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Office Computer Tips for the Power User


Every now and again, I remember the early days of computing and how important shortcuts were. I might be dating myself, but those early days behind a computer included a lot of DOS commands to search directories and copy, move, and delete files. We would write ‘batch’ files in DOS and save them to perform repetitive tasks. Windows' earliest versions delivered an interface with icons and shortcuts. Then, with the web, we got hyperlinks and bookmarks. Now, we have apps we carry around with us! Times have definitely changed, but the essence of computing is still about efficiency and organization. 

Below I have compiled a list of handy tips for today’s worker bee!

Stay Organized

  • Create folders with meaningful names, both in your inbox as well as your storage location. This can help you find historical items more quickly

  • Name files with meaningful names. How many times has someone emailed you document1.docx?

  • Create shortcuts to open frequently used folders. You can do this by right clicking on the folder’s shortcut. Assign a CTRL+ALT+KEY shortcut such as CTRL+ALT+C to bring up a “Customer” folder

  • Use software to perform repetitive tasks, learn about macros, or use software to paste repeatedly typed phrases or email responses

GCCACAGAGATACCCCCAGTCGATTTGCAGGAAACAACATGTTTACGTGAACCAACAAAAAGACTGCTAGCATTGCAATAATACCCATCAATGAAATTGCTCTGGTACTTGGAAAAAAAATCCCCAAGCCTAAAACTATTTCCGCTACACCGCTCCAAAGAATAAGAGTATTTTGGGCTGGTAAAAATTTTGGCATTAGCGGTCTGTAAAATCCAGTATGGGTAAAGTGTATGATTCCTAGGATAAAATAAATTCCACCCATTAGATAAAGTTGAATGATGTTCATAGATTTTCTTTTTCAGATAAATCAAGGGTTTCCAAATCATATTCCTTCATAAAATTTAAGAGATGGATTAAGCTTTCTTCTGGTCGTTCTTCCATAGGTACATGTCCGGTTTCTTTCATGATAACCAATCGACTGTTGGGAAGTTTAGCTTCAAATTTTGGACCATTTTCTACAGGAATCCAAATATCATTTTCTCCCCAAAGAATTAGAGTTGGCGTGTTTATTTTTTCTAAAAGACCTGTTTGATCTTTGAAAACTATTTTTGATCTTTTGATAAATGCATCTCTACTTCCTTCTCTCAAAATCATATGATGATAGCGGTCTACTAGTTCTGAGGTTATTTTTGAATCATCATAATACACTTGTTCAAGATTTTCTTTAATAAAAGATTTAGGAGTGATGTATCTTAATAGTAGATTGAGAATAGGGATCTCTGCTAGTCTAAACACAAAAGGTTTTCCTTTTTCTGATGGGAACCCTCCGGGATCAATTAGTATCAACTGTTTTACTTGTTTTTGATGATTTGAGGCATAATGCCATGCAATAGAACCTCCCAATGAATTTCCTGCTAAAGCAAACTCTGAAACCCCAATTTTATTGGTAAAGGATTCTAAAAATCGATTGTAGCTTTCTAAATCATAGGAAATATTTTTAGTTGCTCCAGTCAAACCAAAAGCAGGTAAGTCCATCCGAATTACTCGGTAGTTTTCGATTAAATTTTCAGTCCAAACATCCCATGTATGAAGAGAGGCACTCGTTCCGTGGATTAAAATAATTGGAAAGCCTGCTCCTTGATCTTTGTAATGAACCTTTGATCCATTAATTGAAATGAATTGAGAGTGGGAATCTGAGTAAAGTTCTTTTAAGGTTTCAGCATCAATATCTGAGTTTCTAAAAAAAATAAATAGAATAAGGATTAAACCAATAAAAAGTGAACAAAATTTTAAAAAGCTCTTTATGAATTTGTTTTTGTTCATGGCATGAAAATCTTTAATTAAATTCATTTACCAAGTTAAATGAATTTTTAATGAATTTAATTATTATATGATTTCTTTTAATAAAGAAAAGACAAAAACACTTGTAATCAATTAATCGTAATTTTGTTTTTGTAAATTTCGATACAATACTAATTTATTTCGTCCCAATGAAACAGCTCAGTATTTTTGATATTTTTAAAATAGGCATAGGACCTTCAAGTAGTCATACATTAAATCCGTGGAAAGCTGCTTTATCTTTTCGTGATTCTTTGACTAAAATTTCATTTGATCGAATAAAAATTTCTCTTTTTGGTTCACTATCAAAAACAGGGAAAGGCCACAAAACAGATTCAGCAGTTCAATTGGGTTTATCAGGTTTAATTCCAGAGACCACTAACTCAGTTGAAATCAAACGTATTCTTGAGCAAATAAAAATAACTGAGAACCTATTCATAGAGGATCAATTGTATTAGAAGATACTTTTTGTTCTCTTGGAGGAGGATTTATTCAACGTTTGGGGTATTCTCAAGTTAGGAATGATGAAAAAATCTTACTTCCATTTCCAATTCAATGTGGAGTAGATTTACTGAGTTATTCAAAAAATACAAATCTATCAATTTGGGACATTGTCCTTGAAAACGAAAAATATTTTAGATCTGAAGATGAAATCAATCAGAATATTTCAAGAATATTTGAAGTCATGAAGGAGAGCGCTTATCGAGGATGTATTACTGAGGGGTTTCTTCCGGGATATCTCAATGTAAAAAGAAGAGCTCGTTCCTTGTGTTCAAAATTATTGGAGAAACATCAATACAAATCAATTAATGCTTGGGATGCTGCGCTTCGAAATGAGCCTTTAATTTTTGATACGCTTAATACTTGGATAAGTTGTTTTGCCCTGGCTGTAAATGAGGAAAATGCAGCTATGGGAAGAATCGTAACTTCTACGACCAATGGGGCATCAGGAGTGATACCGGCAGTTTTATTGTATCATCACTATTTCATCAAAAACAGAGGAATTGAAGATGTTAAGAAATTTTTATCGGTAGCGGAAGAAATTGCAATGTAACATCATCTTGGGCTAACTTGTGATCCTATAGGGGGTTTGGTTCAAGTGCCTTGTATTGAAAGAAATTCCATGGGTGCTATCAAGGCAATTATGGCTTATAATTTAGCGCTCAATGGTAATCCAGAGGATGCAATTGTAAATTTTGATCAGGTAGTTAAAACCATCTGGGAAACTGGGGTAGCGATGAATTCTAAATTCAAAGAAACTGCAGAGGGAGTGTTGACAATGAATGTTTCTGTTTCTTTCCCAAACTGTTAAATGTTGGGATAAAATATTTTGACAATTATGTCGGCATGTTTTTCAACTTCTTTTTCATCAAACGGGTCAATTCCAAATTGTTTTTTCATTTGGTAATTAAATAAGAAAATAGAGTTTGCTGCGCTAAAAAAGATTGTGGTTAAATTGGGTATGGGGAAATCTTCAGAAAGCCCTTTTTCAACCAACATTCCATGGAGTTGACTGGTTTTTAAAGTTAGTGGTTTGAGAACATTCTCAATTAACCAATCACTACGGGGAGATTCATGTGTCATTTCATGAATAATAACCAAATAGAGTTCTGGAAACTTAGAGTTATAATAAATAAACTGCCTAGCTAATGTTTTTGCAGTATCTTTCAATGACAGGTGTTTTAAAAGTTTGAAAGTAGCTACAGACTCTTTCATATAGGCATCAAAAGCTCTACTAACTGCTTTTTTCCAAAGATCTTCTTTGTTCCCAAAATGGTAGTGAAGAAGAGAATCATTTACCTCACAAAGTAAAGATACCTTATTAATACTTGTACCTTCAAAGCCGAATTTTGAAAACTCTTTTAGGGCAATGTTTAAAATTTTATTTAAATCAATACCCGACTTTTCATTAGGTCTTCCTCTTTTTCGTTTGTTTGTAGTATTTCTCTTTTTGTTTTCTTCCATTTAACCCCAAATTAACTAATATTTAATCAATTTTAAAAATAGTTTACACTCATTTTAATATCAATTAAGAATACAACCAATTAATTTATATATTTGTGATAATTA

• Opt for two (or even three) computer monitors, as more screen space helps spread out your work, which is especially important if you are switching applications often 

Get Comfortable

  • Make sure you have followed basic ergonomic guidelines to set up your work area

  • Consider a vertical mouse to relieve wrist strain (these are expensive but worth it!)

  • Office temperatures vary, so dress in layers when appropriate

  • Don’t forget to get up and move, stretch, and breathe

Additional tips for today’s computer user

  • Make sure all of your relevant contact info is in your email signature, including your email address

  • Scanners set at higher resolution create attachments that are unnecessarily big. Consider lowering resolution if not required by the recipient (i.e., for “text only” documents)

  • Take a class, request training, watch Youtube videos, or do whatever you can to constantly improve your skills

  • Share your knowledge with your peers and learn from them as well

I hope I've left you with a few new ideas that you can start implementing now to become more efficient, more skilled, and more organized. If you have any tips to add to this list, share them in the comments below!


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